Story By Brandon Sneed
Resea Willis smiles easily and often. We meet where lots of people meet her, in the Brunswick Housing Opportunities office on Old Ocean Highway 17 in Bolivia. Pausing occasionally to sip some water from a cup, she speaks with the clarity, with the articulation, of an English professor. She’s always been brilliant: By age 12, she was a freshman in high school and she graduated from The Barlow School in Amenia, N.Y., at age 16 in 1976.
More importantly, though, she is the type of person people trust. That’s got something to do with the fact that she started Brunswick Housing Opportunities (BHO) for other people — and without any funding or salary. She knows what it is to go without.
It’s also got a lot to do with the way she views the world and, really, the way she views people.
We talk about her childhood and how she grew up in Pittsburgh and get on the subject — of all things — of Ben Roethlisberger, the Pittsburgh Steelers quarterback fond of his dalliances and who grew notorious earlier this year when one went wrong. It got him suspended for the first month of the season and invoked the hatred of everyone from the mainstream media to your local barista.
But Willis does not judge him harshly. “We all have issues at times,” she says. “If [Roethlisberger’s] professional life and his personal life would get a little more balanced, we might all love him more other than just on the field. But, hey, isn’t that with all things? People are people. I don’t care if they make a million dollars every time they throw a pass, or if they work at Hardee’s for $8.99 an hour. They’re still people, and they have their strengths and weaknesses. And we have got to accept that. I think sometimes, we want people to rise and be like a fantasy. But in the end, they’re still human, and they’re going to screw up, and most of the time when you screw up, you screw up really badly. People never see the in between.”
Maybe people trust Willis because she’s fallen on the wrong side of the in between, and not because of her screwups, but just because life is sometimes harsh that way. She seems to have made a habit of turning disasters into opportunities. She had to raise her preteen niece and nephew when she was 20 because her mom, their legal guardian, died, but it just taught her how to care for others.
In 1988 her husband found lumps in her breasts — “Sorry to be so personal,” she says when she shares that, “but that’s what the husband is for!” — and they were malignant. But a year of radiation and chemo later, she’d survived the worst and she could help others handle the same diagnosis.
Life was quiet for a decade until disaster came again, in 1999 with Hurricane Floyd. At the time, Willis was a senior accountant at a firm in Burgaw. When everyone lost everything and couldn’t get money out of the bank because they had nothing that proved who they were, they turned to her and her firm, because if anyone is going to have your existence on record, it’s going to be the tax people.
The accounting office became a housing assistance recovery center, and Willis became passionate about helping people with housing. She fought mobile home dealers giving shoddy work and dealt with the North Carolina General Licensure Board about unlicensed contractors and took on corrupt companies charging the elderly ten grand just to fix a roof. “We really got into advocating for citizens,” Willis says, “and I loved it.”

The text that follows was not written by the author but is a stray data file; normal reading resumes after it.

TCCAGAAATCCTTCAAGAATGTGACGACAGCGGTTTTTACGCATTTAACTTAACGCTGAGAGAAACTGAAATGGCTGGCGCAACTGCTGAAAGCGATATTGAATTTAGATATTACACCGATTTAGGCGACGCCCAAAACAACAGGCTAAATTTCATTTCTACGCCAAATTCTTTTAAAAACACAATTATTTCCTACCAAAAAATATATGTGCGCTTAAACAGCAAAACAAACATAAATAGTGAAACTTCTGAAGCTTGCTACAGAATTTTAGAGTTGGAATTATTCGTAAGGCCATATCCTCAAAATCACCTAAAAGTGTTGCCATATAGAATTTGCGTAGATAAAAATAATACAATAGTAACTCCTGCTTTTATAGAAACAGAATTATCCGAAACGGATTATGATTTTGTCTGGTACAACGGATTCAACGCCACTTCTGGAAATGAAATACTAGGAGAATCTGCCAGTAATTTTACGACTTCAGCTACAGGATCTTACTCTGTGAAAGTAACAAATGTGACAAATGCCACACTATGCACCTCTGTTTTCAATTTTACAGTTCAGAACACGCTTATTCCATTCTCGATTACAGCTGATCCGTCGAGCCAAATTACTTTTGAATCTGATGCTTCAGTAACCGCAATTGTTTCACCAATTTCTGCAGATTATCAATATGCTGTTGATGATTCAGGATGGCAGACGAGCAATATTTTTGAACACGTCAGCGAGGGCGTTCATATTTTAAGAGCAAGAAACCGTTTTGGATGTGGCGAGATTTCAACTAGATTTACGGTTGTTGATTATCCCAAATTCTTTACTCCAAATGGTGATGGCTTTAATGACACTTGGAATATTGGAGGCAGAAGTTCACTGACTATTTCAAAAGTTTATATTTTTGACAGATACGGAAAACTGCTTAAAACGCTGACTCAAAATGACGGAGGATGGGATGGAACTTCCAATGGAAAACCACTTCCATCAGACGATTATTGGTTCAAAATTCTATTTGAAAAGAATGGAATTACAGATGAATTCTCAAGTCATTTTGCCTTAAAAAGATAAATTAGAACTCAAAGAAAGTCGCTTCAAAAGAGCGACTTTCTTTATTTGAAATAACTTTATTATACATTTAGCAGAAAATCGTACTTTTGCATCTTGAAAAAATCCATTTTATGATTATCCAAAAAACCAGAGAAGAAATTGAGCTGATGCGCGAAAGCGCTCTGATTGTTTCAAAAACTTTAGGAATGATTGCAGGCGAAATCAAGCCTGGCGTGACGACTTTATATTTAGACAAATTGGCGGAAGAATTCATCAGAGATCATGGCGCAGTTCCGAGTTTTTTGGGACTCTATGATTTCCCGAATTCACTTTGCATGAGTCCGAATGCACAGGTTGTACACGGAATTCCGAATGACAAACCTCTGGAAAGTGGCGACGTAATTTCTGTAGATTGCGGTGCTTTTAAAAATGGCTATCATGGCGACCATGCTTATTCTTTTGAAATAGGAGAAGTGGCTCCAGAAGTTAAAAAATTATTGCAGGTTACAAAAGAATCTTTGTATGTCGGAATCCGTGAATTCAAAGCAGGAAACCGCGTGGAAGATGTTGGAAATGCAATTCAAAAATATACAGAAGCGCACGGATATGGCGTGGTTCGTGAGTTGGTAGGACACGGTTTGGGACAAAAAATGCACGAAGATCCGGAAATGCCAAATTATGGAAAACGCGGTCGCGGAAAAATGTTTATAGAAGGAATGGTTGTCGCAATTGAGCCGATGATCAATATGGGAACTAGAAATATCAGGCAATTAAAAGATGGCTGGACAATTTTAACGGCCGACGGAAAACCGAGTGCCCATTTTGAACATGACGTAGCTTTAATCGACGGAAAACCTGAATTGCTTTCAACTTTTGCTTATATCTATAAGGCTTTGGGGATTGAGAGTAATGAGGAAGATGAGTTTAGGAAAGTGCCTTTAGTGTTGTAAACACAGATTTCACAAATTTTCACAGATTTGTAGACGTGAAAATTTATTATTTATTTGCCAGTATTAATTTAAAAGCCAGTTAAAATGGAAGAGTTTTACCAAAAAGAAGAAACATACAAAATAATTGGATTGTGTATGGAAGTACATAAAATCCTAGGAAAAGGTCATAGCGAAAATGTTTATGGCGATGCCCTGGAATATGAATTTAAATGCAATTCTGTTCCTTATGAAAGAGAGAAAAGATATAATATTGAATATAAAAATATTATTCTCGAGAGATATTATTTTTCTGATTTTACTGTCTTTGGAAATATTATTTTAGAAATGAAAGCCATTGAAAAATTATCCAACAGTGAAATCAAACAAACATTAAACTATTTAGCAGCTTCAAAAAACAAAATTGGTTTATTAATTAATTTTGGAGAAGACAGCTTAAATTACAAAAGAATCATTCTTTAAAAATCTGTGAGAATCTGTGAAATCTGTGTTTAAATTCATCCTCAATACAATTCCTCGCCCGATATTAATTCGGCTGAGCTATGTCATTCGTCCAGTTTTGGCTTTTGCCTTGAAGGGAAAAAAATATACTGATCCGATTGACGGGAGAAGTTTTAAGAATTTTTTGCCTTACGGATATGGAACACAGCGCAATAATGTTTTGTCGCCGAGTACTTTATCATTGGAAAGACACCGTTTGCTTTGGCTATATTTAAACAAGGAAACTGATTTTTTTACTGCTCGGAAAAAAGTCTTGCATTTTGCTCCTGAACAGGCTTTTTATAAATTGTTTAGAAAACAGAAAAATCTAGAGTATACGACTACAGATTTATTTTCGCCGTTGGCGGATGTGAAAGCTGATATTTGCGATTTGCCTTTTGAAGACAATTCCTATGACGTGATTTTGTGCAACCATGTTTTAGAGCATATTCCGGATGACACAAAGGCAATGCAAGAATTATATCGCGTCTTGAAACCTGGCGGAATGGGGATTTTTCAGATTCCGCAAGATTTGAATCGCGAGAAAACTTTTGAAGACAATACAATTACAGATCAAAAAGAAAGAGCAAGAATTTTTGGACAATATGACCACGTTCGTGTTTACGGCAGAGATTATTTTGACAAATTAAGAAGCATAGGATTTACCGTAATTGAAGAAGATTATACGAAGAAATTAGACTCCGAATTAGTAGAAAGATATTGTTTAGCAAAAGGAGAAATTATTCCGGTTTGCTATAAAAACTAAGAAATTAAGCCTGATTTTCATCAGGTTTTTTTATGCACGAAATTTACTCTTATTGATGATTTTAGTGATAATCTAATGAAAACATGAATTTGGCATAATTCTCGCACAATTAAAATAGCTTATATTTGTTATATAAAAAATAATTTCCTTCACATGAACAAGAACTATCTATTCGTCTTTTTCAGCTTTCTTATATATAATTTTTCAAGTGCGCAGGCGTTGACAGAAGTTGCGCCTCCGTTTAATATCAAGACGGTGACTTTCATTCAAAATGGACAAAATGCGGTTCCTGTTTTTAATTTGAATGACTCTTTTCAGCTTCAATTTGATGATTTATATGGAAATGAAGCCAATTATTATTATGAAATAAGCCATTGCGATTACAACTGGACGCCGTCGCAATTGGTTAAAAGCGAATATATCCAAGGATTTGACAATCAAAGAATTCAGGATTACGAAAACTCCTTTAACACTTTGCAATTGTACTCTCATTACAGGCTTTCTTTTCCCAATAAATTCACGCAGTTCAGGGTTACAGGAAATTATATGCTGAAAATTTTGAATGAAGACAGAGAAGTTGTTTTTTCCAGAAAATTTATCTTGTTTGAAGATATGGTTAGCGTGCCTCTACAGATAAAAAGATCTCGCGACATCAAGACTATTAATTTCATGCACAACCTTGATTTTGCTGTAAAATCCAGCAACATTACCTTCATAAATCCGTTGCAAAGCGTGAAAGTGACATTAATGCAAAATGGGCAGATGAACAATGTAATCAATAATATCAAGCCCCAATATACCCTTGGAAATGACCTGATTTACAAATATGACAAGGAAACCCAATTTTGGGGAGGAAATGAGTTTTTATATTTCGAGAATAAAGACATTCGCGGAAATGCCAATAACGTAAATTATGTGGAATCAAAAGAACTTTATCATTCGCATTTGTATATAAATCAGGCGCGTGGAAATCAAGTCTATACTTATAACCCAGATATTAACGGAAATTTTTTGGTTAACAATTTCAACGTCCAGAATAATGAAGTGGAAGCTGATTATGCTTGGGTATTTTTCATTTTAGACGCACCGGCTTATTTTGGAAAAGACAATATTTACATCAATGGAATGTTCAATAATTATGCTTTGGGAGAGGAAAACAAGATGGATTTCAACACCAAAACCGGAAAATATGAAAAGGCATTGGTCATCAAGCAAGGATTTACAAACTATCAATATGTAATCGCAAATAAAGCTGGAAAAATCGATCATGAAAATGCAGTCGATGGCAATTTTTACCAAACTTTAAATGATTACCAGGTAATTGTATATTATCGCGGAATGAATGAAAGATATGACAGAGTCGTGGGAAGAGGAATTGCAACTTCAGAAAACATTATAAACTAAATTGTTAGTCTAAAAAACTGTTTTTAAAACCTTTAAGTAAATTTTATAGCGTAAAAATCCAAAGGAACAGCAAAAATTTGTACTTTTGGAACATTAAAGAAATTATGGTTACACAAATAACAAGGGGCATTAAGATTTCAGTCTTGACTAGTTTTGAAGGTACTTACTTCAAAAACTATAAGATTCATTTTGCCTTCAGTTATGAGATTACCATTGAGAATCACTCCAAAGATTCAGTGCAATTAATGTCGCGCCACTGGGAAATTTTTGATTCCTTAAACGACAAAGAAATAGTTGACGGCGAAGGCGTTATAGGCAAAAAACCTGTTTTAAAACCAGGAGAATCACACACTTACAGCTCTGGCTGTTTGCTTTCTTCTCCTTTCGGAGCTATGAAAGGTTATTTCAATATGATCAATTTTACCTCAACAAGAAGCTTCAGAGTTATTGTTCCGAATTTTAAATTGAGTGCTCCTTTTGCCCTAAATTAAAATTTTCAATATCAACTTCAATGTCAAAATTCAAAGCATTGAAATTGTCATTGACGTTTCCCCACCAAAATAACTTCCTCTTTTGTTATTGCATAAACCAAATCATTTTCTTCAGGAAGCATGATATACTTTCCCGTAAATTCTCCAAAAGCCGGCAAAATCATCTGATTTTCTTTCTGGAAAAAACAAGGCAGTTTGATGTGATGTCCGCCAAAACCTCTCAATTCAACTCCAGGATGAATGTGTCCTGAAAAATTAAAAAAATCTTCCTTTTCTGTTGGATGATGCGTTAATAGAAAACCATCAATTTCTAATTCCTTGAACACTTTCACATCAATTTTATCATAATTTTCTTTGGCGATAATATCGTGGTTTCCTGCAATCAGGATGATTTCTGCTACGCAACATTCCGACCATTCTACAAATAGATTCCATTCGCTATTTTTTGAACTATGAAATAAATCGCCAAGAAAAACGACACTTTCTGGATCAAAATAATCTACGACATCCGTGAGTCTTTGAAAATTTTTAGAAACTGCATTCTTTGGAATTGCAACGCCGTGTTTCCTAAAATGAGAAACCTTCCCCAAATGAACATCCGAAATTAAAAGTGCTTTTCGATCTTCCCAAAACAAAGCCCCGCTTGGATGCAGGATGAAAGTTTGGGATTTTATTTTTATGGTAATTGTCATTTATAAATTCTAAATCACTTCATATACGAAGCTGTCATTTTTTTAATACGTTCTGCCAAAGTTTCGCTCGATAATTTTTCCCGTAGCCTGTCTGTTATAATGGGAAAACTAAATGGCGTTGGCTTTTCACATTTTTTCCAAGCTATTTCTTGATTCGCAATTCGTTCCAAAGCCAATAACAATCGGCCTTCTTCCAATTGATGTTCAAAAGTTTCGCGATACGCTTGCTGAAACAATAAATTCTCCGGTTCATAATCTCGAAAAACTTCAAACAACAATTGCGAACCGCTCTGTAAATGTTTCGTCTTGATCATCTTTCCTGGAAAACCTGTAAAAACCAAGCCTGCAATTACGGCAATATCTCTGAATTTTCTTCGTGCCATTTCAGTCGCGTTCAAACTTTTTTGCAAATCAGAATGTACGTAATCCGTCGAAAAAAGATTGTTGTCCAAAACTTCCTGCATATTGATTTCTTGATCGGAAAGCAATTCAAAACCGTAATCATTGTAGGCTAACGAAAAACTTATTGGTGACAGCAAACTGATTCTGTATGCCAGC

In time, in October 2007, Willis started Brunswick Housing Opportunities (BHO) with no money. She stayed afloat financially with independent contract accounting jobs and spiritually with the progress and impact she saw. BHO, a nonprofit community housing organization, provides advocacy, facilitation, education and development for workforce/ affordable housing in Brunswick County.
“We do need workforce housing,” she says. “We do need to house our teachers and the people who work in the kitchens to feed the kids, and those driving the buses to transport the kids. Not only do we need to house the police officers, but the guys who work in the jails and the girl who answers the phone in the sheriff’s office…” And on and on she goes, listing those deserving more but paid too little to own a home. “It just bothers me,” says Willis, “that first responders put their life on the line for this county, and you want to pay them only enough to live in a trailer.”
It wasn’t until August 2008 that BHO finally got funding and Willis collected her first paycheck. It was peanuts, not much unlike today, but it was a paycheck for her passion.
Growing up in inner-city Pittsburgh, Willis lived four blocks from her pediatrician and five from her teacher. “If I had my druthers, as my grandmother used to say, I would build those types of communities,” Willis says. “And I think we can. It’s more of a decision to do it. More than, ‘Oh, we just want to do this feel-good thing.’ I don’t want to do a feel-good thing. I want to do things that make sense.”
Such as building energy-efficient “green” homes that cut energy and gas bills in half, “so people don’t have to spend half their paycheck on something like that,” she says.
It will create mixed-income communities that she knows will make some people uncomfortable, but Willis judges not. “Some people might not want to live in the type of community BHO wants build,” she says, “but for those who do, it’s going to be a great place to live and share and learn and grow. And we’ll get there. I promise you.”